Well, the talk of the town in the farming world right now is either the weather or the current state of harvest. It seems that everywhere I go, someone is talking about one or the other.

The recent weather changes have certainly played havoc with our ability to harvest the crop. These intermittent rains have delayed harvest a little bit, but not completely. There have been many days where we have had a little rain overnight or a little in the morning, and then we are able to harvest again by the afternoon.

Then there are days like Sunday, where we were not able to do anything in the field at all. That little bit of snow was certainly a shock to the system. Instead of harvesting, we spent some time working indoors and working on the house. Those are things that generally don't get done during harvest season unless it rains.

As far as the progress of harvest goes, I think we have about 400 or 500 acres left to harvest. A lot of that is custom harvesting for other people. In case you have not heard that term before, custom harvesting is like all other types of custom farming: one farmer does the field work for another farmer and gets paid for it.

We do some custom planting, baling, bale wrapping and custom harvesting. We also do some cover crop seeding and tillage for other people as well. The extra income is nice, though it creates a lot of work at certain times of the year.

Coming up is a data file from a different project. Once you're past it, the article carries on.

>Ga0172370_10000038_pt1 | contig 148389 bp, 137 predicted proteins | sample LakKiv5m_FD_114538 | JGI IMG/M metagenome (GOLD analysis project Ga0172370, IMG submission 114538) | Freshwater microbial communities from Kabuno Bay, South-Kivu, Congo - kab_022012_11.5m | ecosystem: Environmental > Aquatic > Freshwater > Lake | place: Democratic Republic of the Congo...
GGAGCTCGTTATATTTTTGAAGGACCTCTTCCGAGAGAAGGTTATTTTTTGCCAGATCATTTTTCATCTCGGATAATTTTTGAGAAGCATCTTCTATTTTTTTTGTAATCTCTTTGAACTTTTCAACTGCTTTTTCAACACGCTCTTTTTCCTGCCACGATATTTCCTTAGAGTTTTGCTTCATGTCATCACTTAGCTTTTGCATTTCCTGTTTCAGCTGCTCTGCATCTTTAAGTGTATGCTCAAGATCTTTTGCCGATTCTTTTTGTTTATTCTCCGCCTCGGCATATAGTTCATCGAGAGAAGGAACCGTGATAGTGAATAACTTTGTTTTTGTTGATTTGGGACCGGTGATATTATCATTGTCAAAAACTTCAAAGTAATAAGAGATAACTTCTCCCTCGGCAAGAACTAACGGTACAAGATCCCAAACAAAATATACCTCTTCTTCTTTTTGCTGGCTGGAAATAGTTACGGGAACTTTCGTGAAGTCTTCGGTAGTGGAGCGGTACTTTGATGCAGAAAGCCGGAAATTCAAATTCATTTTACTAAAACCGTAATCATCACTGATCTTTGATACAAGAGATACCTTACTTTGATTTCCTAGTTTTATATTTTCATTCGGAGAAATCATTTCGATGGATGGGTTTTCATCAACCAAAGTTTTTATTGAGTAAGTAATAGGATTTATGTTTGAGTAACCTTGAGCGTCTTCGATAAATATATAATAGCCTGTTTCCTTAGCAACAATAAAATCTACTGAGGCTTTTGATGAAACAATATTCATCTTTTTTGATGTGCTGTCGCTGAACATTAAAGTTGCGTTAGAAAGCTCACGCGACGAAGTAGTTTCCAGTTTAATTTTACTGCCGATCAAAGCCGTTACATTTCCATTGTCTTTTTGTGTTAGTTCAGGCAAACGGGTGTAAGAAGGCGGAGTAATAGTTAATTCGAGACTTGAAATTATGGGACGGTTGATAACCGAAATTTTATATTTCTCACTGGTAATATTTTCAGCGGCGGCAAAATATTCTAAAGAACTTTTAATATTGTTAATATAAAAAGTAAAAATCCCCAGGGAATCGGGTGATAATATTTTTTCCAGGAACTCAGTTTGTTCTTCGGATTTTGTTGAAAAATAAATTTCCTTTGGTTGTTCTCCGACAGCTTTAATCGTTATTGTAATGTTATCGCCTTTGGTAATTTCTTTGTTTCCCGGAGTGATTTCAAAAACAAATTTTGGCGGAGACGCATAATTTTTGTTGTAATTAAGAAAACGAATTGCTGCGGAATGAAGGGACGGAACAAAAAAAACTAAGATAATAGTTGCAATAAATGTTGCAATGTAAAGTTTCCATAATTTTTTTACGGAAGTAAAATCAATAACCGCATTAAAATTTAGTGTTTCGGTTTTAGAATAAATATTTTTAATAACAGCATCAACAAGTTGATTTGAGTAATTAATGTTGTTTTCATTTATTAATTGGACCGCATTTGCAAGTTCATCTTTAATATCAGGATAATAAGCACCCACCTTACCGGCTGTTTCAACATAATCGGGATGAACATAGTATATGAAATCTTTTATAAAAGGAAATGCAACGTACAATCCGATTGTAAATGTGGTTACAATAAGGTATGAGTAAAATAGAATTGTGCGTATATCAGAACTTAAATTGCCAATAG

As far as crop yields go, I have heard that soybean yields are average this year, and corn yields have been very good. Our farm has been following this trend so far.

Until next time, I hope everyone has a wonderful week. I won't talk to you again until after Thanksgiving, so please enjoy the holiday with your families. If you can, take a moment to thank the farmers who helped provide your Thanksgiving dinner for you. Some of them may actually still be working in the fields on Thanksgiving day instead of taking a holiday.

I also wanted to remind everyone that my new book "Into the Fields" will be coming out in early December. It is a collection of my columns published by the Quad-City Times, and includes lots of photographs taken by Quad-City Times photographers over the last few decades. I can't wait to see it in print.

Jennifer Ewoldt, DVM, and her husband, Robb, are farmers in the Quad-Cities. Her column about life on the farm is published every other Monday.

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